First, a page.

I wasn’t always like this. I hadn’t been around displays of affection growing up. My stepfather and mother were in love but showed it only with a subtle smile across the room or a vague innuendo that passed as swiftly as a breeze rustling the mango trees.
At 17, I moved to the United States from Jamaica, where I had felt as if I were the only lesbian in a country in which police turn a blind eye to mob violence against gays and sex between men is punishable by law. When I arrived in New York City and had the opportunity to date women, I was still glancing over my shoulders.
At first, I kept my romantic affairs with women casual, never getting too invested. Though I was out about my sexuality, I never felt the need to display affection in public. But when I met my future wife, things changed. We wanted to hold hands everywhere. We kissed goodbye on the subway and put our arms around each other in the theater to keep warm.
This might seem like nothing for a straight couple. But I’ve noticed that there is a strange hierarchy of handholding that dictates who gets to express physical affection without repercussions. For straight couples it’s fine, of course. For white gay couples it’s a little less fine. For black lesbians like us, it can feel like a radical act.
Two years into our relationship, I convinced her to move to Brooklyn, where I had been renting. Bedford-Stuyvesant was more affordable than her Harlem fantasy.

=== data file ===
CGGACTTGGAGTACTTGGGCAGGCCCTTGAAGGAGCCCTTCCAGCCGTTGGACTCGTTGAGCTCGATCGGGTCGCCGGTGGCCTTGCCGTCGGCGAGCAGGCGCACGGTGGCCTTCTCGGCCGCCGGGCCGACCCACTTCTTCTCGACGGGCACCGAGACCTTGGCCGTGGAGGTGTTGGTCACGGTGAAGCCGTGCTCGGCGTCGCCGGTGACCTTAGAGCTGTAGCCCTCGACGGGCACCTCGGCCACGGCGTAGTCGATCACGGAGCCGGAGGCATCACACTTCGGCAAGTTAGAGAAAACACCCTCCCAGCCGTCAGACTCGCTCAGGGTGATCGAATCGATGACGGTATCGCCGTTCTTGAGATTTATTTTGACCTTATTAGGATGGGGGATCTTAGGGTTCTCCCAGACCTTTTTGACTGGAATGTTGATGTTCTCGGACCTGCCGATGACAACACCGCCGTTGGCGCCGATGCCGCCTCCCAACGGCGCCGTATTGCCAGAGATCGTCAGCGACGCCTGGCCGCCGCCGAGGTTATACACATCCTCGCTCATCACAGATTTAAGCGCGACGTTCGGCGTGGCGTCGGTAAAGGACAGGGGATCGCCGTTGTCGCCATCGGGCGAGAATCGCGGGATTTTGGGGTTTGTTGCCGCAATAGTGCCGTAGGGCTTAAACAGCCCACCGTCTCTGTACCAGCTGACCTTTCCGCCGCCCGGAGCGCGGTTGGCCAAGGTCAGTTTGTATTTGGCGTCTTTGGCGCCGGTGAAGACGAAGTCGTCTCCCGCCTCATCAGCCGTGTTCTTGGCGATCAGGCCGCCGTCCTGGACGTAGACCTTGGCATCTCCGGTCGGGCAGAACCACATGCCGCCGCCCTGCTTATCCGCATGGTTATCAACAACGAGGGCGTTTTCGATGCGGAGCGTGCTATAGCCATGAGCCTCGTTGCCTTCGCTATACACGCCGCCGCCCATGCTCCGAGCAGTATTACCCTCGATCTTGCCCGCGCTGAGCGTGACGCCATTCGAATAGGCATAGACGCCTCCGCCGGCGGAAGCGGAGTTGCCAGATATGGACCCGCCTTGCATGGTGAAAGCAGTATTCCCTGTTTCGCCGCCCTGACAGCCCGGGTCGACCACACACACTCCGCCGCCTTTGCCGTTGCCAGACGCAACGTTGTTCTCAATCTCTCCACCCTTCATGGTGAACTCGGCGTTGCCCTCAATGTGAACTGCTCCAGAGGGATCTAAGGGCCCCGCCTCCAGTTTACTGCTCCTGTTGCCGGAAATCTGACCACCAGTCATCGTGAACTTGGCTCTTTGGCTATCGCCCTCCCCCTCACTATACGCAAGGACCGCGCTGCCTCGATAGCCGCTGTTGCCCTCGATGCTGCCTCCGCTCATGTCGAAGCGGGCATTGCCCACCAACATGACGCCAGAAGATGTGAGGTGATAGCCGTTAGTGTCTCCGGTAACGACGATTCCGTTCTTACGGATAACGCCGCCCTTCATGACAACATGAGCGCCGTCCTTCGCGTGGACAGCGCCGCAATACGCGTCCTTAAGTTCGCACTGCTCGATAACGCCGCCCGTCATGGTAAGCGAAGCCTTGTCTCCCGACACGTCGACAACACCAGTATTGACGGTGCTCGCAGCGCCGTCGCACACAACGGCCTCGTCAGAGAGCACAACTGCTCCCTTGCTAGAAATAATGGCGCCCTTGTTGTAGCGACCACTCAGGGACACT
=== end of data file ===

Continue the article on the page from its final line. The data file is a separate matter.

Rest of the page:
We also fit easily into the scene on Fulton Street, with its mostly African-American and Caribbean population. A place where the bass of dancehall and reggae merged with hip-hop and old-school R&B; a place where one can smell curried goat and jerk chicken alongside fried chicken and catfish. A place where summer months mean block parties, people-watching on stoops and strolling through the neighborhood to another backyard barbecue. A seemingly urban utopia populated by well-dressed transplants and those born and bred in the “do-or-die.”
But I would soon learn that it is one thing to be black and lesbian in this urban utopia and another thing to act on it.
The man was no taller than 5-foot-7. Yet he seemed to hover over us, with shoulders spread like the wings of a falcon. In his eyes were the flames he swallowed, his pupils hardened into something we couldn’t break. “No Rasta woman do dat,” he said with a sneer.
He gestured wildly at us with our dreads, our hands intertwined, me in a…